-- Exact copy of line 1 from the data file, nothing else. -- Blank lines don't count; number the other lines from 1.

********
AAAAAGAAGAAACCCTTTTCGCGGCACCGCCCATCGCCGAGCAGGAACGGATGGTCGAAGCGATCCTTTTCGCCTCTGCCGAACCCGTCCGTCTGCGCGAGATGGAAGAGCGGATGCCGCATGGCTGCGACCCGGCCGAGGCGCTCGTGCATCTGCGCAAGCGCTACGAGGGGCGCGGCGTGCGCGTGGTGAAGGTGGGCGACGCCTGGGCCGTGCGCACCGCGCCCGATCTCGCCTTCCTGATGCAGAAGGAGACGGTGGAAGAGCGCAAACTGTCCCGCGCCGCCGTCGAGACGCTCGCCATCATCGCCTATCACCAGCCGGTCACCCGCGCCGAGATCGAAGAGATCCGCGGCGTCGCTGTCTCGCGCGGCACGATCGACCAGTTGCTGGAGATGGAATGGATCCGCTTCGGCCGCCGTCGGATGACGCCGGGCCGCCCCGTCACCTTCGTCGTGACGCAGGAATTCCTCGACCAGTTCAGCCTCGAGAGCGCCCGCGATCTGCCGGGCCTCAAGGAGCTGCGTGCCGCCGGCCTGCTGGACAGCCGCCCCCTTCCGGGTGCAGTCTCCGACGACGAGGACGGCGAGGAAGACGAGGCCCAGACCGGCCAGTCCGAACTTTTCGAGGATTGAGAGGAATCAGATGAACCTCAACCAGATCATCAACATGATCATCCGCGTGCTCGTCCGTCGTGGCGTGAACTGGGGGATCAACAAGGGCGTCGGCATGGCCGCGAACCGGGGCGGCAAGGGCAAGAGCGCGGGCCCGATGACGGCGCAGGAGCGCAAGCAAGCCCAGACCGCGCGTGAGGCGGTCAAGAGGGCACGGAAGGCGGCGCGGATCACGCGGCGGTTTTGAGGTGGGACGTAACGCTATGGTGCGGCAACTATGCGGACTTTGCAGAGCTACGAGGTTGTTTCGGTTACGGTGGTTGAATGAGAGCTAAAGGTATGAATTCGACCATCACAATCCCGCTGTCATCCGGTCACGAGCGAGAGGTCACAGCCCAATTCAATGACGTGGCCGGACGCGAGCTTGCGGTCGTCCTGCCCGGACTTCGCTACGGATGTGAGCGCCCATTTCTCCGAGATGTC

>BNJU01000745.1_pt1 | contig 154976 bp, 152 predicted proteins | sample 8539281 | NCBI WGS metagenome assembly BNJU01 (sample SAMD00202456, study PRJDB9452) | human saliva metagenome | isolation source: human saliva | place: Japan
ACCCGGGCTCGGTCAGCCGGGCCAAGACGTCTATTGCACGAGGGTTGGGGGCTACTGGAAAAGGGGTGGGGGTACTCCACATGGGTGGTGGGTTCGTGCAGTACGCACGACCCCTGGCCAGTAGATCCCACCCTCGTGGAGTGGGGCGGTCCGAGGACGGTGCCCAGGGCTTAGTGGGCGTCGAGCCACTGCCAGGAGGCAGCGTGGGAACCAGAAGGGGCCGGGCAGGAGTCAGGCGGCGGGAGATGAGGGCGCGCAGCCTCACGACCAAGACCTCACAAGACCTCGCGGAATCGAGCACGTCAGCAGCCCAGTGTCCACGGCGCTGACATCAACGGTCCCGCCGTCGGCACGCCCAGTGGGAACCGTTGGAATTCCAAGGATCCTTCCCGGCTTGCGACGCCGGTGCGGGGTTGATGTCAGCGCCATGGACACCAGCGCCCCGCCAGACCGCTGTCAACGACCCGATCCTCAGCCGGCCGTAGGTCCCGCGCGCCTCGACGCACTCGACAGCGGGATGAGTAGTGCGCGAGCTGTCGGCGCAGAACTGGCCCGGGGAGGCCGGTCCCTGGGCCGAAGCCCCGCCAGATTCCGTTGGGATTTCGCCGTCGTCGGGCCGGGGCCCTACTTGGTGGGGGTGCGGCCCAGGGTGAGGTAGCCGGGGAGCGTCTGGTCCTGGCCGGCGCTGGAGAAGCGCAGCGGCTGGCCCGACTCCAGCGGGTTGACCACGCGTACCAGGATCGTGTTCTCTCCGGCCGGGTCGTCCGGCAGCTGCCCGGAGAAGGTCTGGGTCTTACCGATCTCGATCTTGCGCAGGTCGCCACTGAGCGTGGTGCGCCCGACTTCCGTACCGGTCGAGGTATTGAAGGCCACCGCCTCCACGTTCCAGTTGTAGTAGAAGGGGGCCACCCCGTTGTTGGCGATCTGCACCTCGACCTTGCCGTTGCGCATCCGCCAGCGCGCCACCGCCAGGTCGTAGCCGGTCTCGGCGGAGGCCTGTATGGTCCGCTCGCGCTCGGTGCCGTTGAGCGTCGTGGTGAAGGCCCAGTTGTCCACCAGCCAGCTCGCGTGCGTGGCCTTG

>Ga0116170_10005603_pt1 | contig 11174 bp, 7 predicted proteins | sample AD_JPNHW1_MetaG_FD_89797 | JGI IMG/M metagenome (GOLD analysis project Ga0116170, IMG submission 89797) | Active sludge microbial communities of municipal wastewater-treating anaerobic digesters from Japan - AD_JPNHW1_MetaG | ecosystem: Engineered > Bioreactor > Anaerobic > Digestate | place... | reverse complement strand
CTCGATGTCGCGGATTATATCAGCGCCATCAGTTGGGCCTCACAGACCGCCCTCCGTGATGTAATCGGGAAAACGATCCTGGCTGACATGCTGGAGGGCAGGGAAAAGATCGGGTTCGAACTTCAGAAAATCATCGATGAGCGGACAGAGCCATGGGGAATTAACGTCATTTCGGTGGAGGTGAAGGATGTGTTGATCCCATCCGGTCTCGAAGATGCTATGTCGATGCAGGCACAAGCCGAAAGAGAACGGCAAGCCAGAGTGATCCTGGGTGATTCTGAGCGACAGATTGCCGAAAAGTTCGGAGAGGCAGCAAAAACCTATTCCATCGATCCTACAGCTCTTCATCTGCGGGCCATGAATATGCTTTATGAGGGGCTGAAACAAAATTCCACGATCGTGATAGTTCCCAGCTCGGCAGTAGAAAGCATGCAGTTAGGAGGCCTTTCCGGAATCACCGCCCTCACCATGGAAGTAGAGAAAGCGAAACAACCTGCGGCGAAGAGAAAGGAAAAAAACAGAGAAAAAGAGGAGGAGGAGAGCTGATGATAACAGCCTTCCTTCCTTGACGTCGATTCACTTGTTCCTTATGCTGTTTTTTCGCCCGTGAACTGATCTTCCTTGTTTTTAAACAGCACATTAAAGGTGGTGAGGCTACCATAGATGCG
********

AAAAAGAAGAAACCCTTTTCGCGGCACCGCCCATCGCCGAGCAGGAACGGATGGTCGAAGCGATCCTTTTCGCCTCTGCCGAACCCGTCCGTCTGCGCGAGATGGAAGAGCGGATGCCGCATGGCTGCGACCCGGCCGAGGCGCTCGTGCATCTGCGCAAGCGCTACGAGGGGCGCGGCGTGCGCGTGGTGAAGGTGGGCGACGCCTGGGCCGTGCGCACCGCGCCCGATCTCGCCTTCCTGATGCAGAAGGAGACGGTGGAAGAGCGCAAACTGTCCCGCGCCGCCGTCGAGACGCTCGCCATCATCGCCTATCACCAGCCGGTCACCCGCGCCGAGATCGAAGAGATCCGCGGCGTCGCTGTCTCGCGCGGCACGATCGACCAGTTGCTGGAGATGGAATGGATCCGCTTCGGCCGCCGTCGGATGACGCCGGGCCGCCCCGTCACCTTCGTCGTGACGCAGGAATTCCTCGACCAGTTCAGCCTCGAGAGCGCCCGCGATCTGCCGGGCCTCAAGGAGCTGCGTGCCGCCGGCCTGCTGGACAGCCGCCCCCTTCCGGGTGCAGTCTCCGACGACGAGGACGGCGAGGAAGACGAGGCCCAGACCGGCCAGTCCGAACTTTTCGAGGATTGAGAGGAATCAGATGAACCTCAACCAGATCATCAACATGATCATCCGCGTGCTCGTCCGTCGTGGCGTGAACTGGGGGATCAACAAGGGCGTCGGCATGGCCGCGAACCGGGGCGGCAAGGGCAAGAGCGCGGGCCCGATGACGGCGCAGGAGCGCAAGCAAGCCCAGACCGCGCGTGAGGCGGTCAAGAGGGCACGGAAGGCGGCGCGGATCACGCGGCGGTTTTGAGGTGGGACGTAACGCTATGGTGCGGCAACTATGCGGACTTTGCAGAGCTACGAGGTTGTTTCGGTTACGGTGGTTGAATGAGAGCTAAAGGTATGAATTCGACCATCACAATCCCGCTGTCATCCGGTCACGAGCGAGAGGTCACAGCCCAATTCAATGACGTGGCCGGACGCGAGCTTGCGGTCGTCCTGCCCGGACTTCGCTACGGATGTGAGCGCCCATTTCTCCGAGATGTC